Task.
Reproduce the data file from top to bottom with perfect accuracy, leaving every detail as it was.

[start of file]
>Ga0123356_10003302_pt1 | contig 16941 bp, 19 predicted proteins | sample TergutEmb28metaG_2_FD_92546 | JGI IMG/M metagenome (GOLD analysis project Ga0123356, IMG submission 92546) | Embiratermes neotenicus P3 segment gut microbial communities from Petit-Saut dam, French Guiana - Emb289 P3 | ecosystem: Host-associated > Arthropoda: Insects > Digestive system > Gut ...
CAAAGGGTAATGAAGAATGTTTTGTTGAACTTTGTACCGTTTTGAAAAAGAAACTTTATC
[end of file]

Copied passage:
>Ga0123356_10003302_pt1 | contig 16941 bp, 19 predicted proteins | sample TergutEmb28metaG_2_FD_92546 | JGI IMG/M metagenome (GOLD analysis project Ga0123356, IMG submission 92546) | Embiratermes neotenicus P3 segment gut microbial communities from Petit-Saut dam, French Guiana - Emb289 P3 | ecosystem: Host-associated > Arthropoda: Insects > Digestive system > Gut ...
CAAAGGGTAATGAAGAATGTTTTGTTGAACTTTGTACCGTTTTGAAAAAGAAACTTTATC